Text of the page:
Published by Herald Press on March 16, 2021
Genres: Non-Fiction, Christian Life
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How can you help the poor when you can barely pay your own bills?
Pastor Kevin Wiebe grew up below the poverty line, with his mother hunting for change in the couch to buy food for the baby. Wiebe now pastors a “low-resource” church of mostly immigrants—a congregation that transcends definitions of the helper and the helped and that doesn’t fit neatly into any stereotype of poverty. In Faithful in Small Things, Wiebe shows readers that writing big checks isn’t the only—or even the best—way to alleviate poverty. Along the way, he shines a spotlight on the value of small acts of love as a means of changing the world, and as vitally important to following Jesus.
Investigating scriptural definitions of poverty and God’s heart for the poor throughout the Bible, Wiebe calls readers not only to “help the needy” but to acknowledge their own need and to work with God to serve others. By delving into concepts like brokenness, mutuality, dignity, and systemic injustice, Wiebe exposes gaps in the mainstream Christian understandings of economic inequality and explores holistic ways of reducing poverty. In doing so, he provides a better way forward for Christians committed to working for the flourishing of all. Jesus ministered to the poor, Jesus was poor. If both are true of our Savior, both can be true of us too.
According to a recent CNBC poll, nearly 2/3rd (63%) of Americans are living paycheck-to-paycheck. More people than ever need financial help and fewer people than ever seem to be in a position to help. Many have turned inward, able to focus only on caring for themselves, and forced to ignore the many people who could use a bit of help. But what if that feeling of helplessness is only because we haven’t truly understood how to help our neighbor? What if there were ways of serving those in need while being a person in need? You can, and that’s the premise of Faithful in Small Things by Kevin Wiebe.
Kevin is the pastor of New Life Christian Fellowship in Ontario, Canada. I first ran across him when he published a small group series called Pov.Ology, a six-week video series about poverty, theology, and the church. It was an eye-opening experience for my mostly upper-middle-class high school youth group. Faithful in Small Things shows that this interest in poverty alleviation and advocating for the poor is more than a passing interest but a core piece of Wiebe’s ministry.
Faithful in Small Things is written to the average person, just getting by or struggling, living in a society where public adulation for giving goes to those who have the most and give the most. When society tells you that your contributions can only be meager and that meager contributions are not valuable, it can quite quickly become disillusioning to even try to give. Western society is set up in a way that honors, in focused on, and runs through big givers. Wiebe counters that philosophy in his book, using personal anecdotes and thoughtful strategies to show how those in need can use what they have to help others in need and how that model of mutual giving builds the kind of community the early church envisioned.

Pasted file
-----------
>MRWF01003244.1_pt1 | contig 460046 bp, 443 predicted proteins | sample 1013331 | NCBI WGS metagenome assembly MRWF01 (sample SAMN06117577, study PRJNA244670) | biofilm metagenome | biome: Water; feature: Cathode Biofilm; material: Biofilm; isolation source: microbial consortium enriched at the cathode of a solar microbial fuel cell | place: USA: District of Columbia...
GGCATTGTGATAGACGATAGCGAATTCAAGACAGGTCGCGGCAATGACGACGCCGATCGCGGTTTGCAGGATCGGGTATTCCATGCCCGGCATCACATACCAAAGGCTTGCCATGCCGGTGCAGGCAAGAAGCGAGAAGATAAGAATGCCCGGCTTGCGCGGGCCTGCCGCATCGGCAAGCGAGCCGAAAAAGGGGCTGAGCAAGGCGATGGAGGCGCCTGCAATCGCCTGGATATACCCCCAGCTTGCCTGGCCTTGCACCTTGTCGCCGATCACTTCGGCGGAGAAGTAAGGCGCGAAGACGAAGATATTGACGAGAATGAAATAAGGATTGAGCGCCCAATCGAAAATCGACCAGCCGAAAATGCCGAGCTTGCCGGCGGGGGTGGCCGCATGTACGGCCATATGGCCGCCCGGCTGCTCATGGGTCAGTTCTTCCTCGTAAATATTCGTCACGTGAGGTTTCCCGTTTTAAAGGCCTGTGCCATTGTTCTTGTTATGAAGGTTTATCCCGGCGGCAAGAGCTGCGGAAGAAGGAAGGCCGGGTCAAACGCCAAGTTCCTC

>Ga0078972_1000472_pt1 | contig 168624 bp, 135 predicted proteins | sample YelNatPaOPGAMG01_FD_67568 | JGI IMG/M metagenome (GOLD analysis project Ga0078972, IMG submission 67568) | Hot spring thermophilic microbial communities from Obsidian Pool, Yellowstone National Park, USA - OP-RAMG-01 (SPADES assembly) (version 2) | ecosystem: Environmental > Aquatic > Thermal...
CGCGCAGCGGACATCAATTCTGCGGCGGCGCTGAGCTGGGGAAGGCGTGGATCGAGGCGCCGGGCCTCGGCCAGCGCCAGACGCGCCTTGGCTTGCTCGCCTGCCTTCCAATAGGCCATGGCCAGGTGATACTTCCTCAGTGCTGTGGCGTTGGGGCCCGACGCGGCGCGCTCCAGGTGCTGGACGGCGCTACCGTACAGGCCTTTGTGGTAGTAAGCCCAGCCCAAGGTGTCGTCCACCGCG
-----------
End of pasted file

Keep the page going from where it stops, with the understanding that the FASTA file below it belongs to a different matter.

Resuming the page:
Wiebe divides the book into four parts, with the first two dealing with understanding poverty biblically and sociologically and the second two dealing with poverty alleviation. In an era of health-and-wealth prosperity Gospel teaching, much of what Christian culture implicitly thinks about poverty and wealth is, frankly, flat-out wrong. Wiebe is able to take readers on a well-structured introduction to the underlying causes of poverty and highlighting the human element.
The strongest exhortation in the book is the simple truth that poverty alleviation works best when it comes from the community. When the poor are able to create community, advocate for themselves, and lead their own movements against economic injustice, it is more effective. This relational aspect toward poverty relief means that the people best suited toward advocating for economic justice are the poor themselves—which means that Jesus may be calling us to be poor ourselves, modeling his own incarnational ministry.
In an era where many people don’t feel like they have enough to help, Faithful in Small Things gives readers a blueprint for serving those in need when you are a person in need—and even suggests that this model is the most effective and reflects the Kingdom of God. It’s a powerful, engaging work that moves people from helplessness to empowerment.